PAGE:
Examples Of Nick Carraway As An Unreliable Narrator In The Great Gatsby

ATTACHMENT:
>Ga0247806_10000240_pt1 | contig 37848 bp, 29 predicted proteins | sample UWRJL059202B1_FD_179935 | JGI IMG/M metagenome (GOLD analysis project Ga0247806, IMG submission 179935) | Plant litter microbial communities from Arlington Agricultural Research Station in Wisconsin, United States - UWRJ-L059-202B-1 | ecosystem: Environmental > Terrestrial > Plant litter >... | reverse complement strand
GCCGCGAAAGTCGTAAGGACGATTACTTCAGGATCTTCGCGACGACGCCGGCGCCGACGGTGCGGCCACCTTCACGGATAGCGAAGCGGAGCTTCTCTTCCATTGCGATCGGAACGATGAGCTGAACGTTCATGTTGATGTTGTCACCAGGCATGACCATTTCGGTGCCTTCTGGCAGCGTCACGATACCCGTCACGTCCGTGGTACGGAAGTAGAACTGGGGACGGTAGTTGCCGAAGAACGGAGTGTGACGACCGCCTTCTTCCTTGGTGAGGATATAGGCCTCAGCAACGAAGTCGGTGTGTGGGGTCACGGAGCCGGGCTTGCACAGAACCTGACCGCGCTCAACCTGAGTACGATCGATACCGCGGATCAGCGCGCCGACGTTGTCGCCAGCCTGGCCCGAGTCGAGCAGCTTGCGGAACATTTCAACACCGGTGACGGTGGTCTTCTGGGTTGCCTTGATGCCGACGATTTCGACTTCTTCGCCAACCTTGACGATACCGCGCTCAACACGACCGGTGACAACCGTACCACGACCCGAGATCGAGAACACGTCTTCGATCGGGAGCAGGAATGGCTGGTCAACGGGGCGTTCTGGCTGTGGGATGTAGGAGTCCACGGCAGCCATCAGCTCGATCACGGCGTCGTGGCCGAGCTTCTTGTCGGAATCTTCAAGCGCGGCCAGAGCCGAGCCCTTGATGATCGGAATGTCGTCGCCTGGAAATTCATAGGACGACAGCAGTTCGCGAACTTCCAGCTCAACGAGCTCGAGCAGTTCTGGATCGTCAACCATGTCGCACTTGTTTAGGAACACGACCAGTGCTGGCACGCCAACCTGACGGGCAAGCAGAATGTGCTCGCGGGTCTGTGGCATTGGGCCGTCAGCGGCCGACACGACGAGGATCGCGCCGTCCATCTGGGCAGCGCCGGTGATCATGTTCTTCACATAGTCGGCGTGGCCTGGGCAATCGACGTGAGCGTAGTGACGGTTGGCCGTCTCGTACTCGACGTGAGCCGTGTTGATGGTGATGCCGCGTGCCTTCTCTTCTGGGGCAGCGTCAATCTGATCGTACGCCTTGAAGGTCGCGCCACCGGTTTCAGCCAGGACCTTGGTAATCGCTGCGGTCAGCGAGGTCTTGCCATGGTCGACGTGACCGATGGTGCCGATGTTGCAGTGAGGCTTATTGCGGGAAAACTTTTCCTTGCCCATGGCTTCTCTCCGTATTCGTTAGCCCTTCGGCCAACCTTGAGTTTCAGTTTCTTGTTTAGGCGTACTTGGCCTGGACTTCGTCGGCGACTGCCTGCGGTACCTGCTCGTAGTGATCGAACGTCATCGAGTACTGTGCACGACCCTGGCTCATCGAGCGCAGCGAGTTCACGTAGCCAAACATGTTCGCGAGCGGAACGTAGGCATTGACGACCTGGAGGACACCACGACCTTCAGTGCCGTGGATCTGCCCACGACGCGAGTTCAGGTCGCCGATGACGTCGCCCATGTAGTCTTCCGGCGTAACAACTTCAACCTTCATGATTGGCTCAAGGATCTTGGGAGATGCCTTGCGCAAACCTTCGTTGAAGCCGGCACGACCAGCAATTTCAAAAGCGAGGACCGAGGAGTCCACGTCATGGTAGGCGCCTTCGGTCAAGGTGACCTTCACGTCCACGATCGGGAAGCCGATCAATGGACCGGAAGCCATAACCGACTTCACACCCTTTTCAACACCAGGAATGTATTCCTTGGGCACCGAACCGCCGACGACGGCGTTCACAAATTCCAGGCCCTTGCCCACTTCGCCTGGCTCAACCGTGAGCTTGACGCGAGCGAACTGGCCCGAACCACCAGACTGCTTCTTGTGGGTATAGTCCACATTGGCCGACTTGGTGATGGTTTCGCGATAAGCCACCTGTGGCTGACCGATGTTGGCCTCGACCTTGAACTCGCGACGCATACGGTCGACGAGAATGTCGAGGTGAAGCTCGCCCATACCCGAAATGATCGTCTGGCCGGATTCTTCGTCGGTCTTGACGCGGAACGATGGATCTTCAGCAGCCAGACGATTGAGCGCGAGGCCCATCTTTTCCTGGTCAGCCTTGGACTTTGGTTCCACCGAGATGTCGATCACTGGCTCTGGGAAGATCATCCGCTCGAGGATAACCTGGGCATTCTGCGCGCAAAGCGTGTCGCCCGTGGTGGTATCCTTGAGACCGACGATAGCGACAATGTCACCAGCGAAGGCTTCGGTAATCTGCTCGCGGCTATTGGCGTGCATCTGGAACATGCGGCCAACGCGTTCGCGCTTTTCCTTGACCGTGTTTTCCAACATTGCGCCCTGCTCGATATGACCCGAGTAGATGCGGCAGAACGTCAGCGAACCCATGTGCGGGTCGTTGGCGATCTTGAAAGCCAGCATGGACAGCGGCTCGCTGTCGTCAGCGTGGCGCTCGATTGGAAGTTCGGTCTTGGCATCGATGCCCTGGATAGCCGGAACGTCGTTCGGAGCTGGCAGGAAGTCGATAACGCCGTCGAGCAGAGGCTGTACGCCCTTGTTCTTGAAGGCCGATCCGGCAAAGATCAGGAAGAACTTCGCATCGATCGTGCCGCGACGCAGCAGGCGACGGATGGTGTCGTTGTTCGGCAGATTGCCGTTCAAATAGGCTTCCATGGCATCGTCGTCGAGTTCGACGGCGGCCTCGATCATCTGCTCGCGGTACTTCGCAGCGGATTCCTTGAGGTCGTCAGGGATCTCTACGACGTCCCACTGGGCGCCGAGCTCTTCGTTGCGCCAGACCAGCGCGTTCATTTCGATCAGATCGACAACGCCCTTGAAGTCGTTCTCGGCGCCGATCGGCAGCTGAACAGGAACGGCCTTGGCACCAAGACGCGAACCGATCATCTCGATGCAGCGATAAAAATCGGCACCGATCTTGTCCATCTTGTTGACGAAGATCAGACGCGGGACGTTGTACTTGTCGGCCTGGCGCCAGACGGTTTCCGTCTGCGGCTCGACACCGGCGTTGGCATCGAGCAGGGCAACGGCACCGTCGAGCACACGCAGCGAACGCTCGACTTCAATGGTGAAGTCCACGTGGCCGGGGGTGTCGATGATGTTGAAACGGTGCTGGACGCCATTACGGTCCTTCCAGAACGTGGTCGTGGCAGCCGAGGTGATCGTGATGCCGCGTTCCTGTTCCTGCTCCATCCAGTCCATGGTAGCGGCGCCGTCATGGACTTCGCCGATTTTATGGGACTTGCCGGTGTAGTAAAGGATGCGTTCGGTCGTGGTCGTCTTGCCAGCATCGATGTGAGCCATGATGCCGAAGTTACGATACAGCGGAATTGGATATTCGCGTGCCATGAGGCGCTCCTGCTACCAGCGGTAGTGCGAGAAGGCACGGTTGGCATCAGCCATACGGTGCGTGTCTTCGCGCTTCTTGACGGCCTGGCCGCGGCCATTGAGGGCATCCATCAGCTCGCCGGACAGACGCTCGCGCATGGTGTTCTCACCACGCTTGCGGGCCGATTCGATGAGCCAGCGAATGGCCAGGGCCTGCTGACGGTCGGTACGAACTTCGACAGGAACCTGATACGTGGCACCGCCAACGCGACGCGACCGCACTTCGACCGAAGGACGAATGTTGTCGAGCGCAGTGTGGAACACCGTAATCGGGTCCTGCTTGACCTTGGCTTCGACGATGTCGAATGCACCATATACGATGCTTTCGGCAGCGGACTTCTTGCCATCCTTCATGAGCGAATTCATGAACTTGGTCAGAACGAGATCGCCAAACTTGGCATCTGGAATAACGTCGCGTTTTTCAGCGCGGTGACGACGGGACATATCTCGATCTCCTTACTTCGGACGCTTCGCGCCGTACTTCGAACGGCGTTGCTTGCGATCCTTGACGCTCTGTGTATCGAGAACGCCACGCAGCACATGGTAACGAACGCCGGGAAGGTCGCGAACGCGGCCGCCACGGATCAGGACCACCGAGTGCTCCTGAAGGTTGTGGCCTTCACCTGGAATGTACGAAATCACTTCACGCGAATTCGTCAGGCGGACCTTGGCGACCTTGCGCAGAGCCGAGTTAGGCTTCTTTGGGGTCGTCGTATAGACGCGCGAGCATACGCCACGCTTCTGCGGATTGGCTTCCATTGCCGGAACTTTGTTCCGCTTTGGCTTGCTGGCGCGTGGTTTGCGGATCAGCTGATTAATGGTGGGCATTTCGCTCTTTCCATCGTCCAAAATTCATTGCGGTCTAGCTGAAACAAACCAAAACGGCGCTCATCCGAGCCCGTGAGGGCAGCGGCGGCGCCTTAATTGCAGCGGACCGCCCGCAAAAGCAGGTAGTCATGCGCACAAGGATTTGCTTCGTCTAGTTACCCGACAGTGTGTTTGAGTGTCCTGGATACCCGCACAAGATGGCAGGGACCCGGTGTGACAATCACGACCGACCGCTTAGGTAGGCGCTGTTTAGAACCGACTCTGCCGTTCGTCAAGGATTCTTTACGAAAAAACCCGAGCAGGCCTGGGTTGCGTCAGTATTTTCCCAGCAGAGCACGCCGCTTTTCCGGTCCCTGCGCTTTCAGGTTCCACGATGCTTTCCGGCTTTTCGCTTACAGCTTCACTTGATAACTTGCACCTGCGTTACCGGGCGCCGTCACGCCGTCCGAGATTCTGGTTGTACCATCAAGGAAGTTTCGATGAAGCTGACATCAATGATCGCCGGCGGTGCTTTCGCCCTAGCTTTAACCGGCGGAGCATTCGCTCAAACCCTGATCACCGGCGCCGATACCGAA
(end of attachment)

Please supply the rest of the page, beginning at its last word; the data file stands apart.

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In the novel, the The Great Gatsby, written by F. Scott Fitzgerald, it can be agreed that Nick Carraway acts as both the narrator and a character in the novel. Firstly, Nick 's opening lines tell us that he will be a good, neutral and objective narrator. He informs the reader about his father 's advice to him as well. He has the right temperament and his role as a narrator functions as a personal memoir of his experiences with Gatsby in the summer of 1922. As a character, Nick himself is somewhat difficult to observe, since we see the whole novel through his eyes. Secondly, Nick states the he is the only honest person he ever known, but it can be agreed that Nick is actually a dishonest character. Finally, Nick isn’t the main character (protagonist) and it becomes evident that he is actually also an unreliable narrator. It would become evident that one shouldn’t believe everything Nick says, especially his “high-and mighty” asides, but you can take his larger characterisations and version of events seriously. Each of the following paragraphs will substantiate the statement that Nick Carraway acts as both the unreliable narrator and dishonest character. Nick is the narrative voice, but interprets much of the action for the reader, while at the same time he is present. It is from Nick that we gain our first impression of Gatsby who lived in the mansion alongside Nick’s rented bungalow. Nick is also very observant, especially in regard to other people, their body language,

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